I never expected to have the desire to deadlift 225 pounds for 20 reps, let alone actually achieve that goal. But today, I finally did it.
A quick aside for those who will say, “ThiS DoeSN’t couNt beCauSE the BaR didN’t COme to a dEaD sTop,” allow me to respond.
First, I don’t care.
Second, I’m not a competitive powerlifter, so I don’t have to pull each rep from a dead stop. This goal was for fun. It was for me.
I’ve shared in prior articles that I like the touch ‘n go style for higher rep sets because I don’t feel fatigue or soreness in my lower back the following days. This was always the case with dead stop reps. (Read the article You Should Ask Yourself “What Else Can I Do?” for more information.)
For the past several months this is the goal I’ve been steadily working toward. And it made me realize why I’ve been able to achieve this goal, among other strength and health goals I’ve set over the years:
I love the process.
You see, that’s the huge misconception people have about achieving health, fitness, and performance goals. They want to lose weight, or perform a pull-up, or squat their bodyweight, or run a half marathon, or improve their cholesterol. Wanting the outcome isn’t the issue.
It wasn’t enough for me to say, “I’d love to deadlift 225 for 20 reps.” I had to define the process and focus on the weekly goals I had to hit to get to the desired goal. I created a training regimen, stuck to my plan, and adjusted when necessary. Perhaps one of the most important elements that led to my success: I showed up and did the necessary work even when I did not feel like doing it.
I didn’t always feel like deadlifting, or lifting weights of any sort. But because my goal was more important than the short-term gratification of skipping a workout, I showed up and put in the work. Even if the workouts weren’t stellar, it didn’t matter. I stuck to my plan, I kept feeding the all-important workout habit, and I showed up and did my best on any given day. (This isn’t to say I didn’t use lighter weights or reduce training volume when I knew I needed it. I certainly did because listening to your body’s feedback is critical for long-term success too.)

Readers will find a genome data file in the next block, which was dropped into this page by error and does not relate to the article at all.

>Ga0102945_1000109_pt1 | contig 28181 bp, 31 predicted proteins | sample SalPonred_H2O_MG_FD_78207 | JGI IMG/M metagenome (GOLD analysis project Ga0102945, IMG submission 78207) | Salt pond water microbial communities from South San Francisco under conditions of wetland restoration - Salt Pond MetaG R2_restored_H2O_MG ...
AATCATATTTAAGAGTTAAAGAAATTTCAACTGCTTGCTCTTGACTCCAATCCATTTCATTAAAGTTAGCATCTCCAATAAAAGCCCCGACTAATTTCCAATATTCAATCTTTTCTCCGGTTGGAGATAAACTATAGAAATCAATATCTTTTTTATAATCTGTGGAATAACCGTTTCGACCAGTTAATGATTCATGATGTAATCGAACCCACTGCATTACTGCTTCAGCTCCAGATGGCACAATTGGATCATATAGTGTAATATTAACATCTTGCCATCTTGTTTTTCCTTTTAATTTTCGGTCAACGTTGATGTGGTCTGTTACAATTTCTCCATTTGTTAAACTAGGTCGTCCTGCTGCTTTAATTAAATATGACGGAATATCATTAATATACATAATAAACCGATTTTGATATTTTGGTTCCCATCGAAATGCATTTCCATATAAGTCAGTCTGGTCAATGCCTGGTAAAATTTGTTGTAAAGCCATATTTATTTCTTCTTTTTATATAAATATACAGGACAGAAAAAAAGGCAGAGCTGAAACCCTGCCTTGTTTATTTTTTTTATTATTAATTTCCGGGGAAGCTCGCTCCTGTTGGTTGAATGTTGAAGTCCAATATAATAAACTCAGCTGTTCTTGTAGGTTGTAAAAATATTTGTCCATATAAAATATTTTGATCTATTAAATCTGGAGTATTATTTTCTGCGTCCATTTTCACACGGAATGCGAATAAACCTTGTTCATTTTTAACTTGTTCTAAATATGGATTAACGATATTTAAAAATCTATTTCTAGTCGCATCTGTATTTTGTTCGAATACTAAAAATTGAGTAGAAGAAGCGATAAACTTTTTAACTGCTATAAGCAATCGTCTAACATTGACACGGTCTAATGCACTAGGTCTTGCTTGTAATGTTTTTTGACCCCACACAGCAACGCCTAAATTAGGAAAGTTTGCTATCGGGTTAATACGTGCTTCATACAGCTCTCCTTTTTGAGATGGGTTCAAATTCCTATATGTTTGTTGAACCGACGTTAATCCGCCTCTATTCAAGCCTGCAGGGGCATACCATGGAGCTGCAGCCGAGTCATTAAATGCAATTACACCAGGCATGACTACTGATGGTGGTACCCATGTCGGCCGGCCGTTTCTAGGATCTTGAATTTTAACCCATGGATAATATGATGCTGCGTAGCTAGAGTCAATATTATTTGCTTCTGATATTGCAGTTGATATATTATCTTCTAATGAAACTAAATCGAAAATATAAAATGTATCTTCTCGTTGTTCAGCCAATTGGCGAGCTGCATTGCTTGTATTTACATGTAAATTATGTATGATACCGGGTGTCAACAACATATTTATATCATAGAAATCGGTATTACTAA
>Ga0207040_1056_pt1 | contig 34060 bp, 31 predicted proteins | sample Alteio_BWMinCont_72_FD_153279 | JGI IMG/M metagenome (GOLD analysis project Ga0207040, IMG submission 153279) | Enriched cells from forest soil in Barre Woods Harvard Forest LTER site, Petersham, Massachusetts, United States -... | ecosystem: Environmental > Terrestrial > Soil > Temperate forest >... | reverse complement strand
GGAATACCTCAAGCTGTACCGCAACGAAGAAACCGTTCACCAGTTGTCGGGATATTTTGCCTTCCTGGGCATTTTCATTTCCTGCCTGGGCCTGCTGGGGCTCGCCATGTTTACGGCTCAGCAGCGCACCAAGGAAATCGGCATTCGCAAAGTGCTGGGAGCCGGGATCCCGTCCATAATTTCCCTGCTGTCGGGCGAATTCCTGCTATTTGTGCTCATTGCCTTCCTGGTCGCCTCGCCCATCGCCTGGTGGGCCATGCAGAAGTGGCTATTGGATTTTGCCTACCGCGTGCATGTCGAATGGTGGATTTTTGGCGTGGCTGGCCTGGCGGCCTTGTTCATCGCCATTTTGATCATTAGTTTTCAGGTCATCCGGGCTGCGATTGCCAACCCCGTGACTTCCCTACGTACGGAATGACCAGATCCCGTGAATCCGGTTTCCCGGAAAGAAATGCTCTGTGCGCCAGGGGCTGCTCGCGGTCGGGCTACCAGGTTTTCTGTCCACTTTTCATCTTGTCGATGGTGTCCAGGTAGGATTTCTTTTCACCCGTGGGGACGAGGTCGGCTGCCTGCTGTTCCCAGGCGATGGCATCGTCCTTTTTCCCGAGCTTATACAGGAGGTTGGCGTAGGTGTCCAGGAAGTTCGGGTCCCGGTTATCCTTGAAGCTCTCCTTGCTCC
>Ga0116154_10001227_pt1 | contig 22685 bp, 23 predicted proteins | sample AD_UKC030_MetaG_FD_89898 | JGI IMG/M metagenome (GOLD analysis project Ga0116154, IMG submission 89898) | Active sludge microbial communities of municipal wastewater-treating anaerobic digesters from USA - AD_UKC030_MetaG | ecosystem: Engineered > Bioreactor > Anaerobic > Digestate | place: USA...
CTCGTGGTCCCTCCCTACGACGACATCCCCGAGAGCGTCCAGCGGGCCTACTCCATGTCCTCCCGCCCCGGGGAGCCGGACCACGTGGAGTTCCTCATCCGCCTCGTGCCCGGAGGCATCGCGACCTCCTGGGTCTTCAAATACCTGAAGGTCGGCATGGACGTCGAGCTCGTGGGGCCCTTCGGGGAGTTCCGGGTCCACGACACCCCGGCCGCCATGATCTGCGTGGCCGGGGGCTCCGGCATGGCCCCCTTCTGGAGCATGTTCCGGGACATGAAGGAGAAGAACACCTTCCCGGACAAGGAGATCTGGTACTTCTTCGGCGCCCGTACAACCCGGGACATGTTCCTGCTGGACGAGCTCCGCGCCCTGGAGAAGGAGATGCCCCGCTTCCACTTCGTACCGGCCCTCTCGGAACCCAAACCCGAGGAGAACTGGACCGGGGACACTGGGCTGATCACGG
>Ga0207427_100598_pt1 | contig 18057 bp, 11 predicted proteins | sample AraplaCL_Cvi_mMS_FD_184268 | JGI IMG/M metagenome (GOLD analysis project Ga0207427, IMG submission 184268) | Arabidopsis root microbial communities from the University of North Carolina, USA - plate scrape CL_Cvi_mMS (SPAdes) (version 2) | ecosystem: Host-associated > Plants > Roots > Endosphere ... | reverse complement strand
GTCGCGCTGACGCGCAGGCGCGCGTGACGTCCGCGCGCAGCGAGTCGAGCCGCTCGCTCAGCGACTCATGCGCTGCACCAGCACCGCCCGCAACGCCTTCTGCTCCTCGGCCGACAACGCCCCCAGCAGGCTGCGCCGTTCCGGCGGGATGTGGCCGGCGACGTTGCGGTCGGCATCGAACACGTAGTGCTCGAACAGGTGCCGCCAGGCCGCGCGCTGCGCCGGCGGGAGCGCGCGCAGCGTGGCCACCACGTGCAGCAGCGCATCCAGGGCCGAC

When my progress stalled, I had to analyze why that was. I didn’t get frustrated. I didn’t get discouraged by the setback. I took this as a necessary challenge to overcome, and I knew I’d come out better by facing it head on, and coming out stronger (physically, and mentally). Was the setback temporary and just a random glitch in performance, or did my programming need to be adjusted?
One tweak I made to my programming: I went from deadlifting once every 10 days to doing a single all-out set every week. I am not suggesting everyone try this (in fact, I would recommend it for few trainees), but for now, it’s been working extremely well for me. The past month and half I’ve seen quicker progress with my single high-rep set.
You must find a way to love the process. Or enjoy it, at the very least.
And there are ways to make this happen. Begin by asking yourself some questions.
Do you really want the goal you seek? Do you really want defined abs and the lifestyle required to achieve that goal, or do you actually want to feel strong and confident in your clothes, and want to forge a more easily sustainable lifestyle to keep the results?
Are you even setting the right goals that will keep you devoted to the required process? Are you setting goals out of obligation? Do you really want to deadlift heavy, or would you prefer to focus on cardio-based activities, or dumbbell or bodyweight exercises? Do what is best for you, not what someone says is “best.” Yes, my idea of a good time is deadlifting heavy weight. It may not be yours, and that’s fine.
How can you make the process more enjoyable? Maybe you need to perform fewer exercises per workout, and give them your full effort and attention. Maybe you need to recruit a workout partner. Maybe you need to try some new exercises and activities until you find something you enjoy. On the nutrition side of things, instead of vaguely “trying to eat healthier,” focus on trying new foods or recipes that you’d enjoy. Learn new cooking techniques or try new restaurants that make achieving that goal easier and enjoyable.
How can you make the goal more meaningful? For the person who needs to lower their cholesterol, the goal of a smaller number on their future lab work may not be super motivating. Perhaps, instead, the focus could be on increasing energy levels, sleeping better, being able to engage more easily in meaningful activities, increasing strength, forging more healthful eating habits, etc. In other words, allow lower cholesterol to be a great side effect from going after more important goals. (This is exactly what I recommend in Screw Fat Loss for those individuals who have chased fat loss for as long as they can remember.)
Instead of obsessing over a goal, find a way to embrace the process required to get there.